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NIIGATA — Aggressiveness is all you need to triumph in unrequited love.

You You, a male crested ibis, seems to be trying to prove this theory to Yang Yang, his roommate at a conservation center on Sado Island. It’s apparently working.

“When You You tried to mount Yang Yang in an attempt to mate with her last month, she kicked him,” said Masaharu Ono, who heads Niigata Prefecture’s wildlife protection division.

But when You You tried again several times this month, she held still for a while, Ono said.

The pair of endangered birds, whose scientific name is Nipponia nippon, were gifts from Chinese President Jiang Zemin to the Emperor, promised during his visit to Tokyo in November.

Officials are desperate to pair the birds at the Crested Ibis Conservation Center in the village of Niibo on the island, where they were brought at the end of January. Japan has only one known crested ibis left.

Kin turned 32 years old this spring while in captivity at the center. Her age is said to be the equivalent of more than 100 in human terms.

Relations between You You and Yang Yang are therefore a subject of much excitement. “The pair’s feathers have turned from pure white to gray, a sign that they are ready for the mating season,” Ono said.

During this season, usually around March and April, a grayish secretion emerges from the back of the birds’ necks. As they rub their necks with their beaks, the secretion spreads throughout the body, smearing white feathers with gray.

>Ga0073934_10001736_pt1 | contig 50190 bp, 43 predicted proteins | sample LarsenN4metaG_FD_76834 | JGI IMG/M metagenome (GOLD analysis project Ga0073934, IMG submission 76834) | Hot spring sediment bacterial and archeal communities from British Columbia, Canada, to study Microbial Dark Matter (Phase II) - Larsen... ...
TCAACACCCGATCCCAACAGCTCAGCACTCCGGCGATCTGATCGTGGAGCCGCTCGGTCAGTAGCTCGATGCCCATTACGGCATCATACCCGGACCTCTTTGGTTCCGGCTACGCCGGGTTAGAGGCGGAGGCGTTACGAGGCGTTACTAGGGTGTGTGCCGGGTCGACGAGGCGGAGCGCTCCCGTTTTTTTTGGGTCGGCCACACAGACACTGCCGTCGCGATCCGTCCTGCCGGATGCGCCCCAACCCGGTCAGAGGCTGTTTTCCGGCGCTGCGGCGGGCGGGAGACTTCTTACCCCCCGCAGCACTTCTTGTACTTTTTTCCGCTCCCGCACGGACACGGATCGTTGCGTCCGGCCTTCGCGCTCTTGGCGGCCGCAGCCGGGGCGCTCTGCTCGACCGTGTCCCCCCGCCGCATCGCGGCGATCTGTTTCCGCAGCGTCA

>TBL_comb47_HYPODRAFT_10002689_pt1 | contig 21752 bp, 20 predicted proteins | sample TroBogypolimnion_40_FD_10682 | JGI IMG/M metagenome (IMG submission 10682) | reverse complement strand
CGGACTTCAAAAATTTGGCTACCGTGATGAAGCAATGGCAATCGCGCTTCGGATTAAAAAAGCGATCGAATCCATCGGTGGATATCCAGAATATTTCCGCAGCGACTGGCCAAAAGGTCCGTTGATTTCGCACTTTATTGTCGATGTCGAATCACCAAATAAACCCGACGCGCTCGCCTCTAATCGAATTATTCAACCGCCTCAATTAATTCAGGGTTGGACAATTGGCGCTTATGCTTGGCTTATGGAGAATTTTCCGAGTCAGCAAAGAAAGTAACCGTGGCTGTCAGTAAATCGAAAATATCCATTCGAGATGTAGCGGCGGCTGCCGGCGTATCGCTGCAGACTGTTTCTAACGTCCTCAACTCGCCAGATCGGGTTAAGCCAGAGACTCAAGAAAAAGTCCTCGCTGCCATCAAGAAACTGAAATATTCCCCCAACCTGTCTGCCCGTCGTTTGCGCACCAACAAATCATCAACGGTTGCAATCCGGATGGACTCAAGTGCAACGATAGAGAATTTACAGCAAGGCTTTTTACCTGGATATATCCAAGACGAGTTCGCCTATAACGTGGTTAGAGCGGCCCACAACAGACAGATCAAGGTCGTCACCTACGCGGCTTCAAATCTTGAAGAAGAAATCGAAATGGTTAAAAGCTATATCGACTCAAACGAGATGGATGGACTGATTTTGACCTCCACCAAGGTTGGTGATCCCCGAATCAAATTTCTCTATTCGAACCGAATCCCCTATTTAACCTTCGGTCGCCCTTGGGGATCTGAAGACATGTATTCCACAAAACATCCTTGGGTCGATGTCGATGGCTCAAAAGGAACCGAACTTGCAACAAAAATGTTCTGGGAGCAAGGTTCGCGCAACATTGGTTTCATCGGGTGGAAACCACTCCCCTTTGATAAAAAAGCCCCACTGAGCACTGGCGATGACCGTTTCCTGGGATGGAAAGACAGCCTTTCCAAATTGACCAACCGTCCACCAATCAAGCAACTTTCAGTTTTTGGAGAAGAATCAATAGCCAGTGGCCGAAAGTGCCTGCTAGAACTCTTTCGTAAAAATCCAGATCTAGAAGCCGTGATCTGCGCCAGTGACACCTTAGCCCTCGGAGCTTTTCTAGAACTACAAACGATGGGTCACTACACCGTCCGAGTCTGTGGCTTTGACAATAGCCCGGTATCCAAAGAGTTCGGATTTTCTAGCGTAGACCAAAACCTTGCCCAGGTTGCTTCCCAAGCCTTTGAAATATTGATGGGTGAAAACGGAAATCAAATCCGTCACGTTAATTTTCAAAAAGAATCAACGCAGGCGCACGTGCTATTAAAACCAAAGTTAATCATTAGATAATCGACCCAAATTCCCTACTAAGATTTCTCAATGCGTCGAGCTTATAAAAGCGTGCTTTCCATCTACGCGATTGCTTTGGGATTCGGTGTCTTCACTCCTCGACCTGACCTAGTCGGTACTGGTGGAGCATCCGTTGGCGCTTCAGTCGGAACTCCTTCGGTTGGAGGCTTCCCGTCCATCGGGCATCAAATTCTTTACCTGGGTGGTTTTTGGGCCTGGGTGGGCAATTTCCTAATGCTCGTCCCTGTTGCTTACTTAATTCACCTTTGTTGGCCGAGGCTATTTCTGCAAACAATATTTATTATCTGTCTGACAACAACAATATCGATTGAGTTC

Ono said the pair have touched beaks and carried twigs to their shared nest. These are considered signs that they are ready to mate.

Because officials at the center do not want to disturb them during the mating season, tourists can only glimpse the precious birds through a television monitor.

Despite concerted efforts, however, the center has failed to successfully breed ibises.

In 1985, the center borrowed a male ibis from China, hoping it would breed with Kin. When this did not work out, the center sent its last-remaining male ibis, Midori, to China to breed with a bird there. Though two eggs were laid, neither hatched.

In 1994, Long Long and Feng Feng were brought from China for a temporary stay to breed at the center. Three months after arriving, however, Long Long, the male, died. The center then tried to mate Feng Feng with Midori. Five eggs were laid, but, again, none hatched.

Midori died a few months later, leaving Kin the only recognized crested ibis in Japan after Feng Feng was returned to China in 1995. “We believe the line of the crested ibis should not be cut off,” Ono said. “But these matters sometimes take time, so we must be in no hurry.”

Though crested ibises were found nationwide until the early 19th century, their numbers rapidly fell after they became common hunting game early in the Meiji Era. “People were using the feathers for decoration,” Ono said, showing a photograph of a sword with the bird’s pinkish feathers wrapped around the hilt with a string.

Hunting and environmental degradation led to the species’ recognition as endangered in 1934, when it was designated a natural treasure.

In 1952, the government listed it as a special natural treasure, followed by its designation as an internationally protected bird in 1960.

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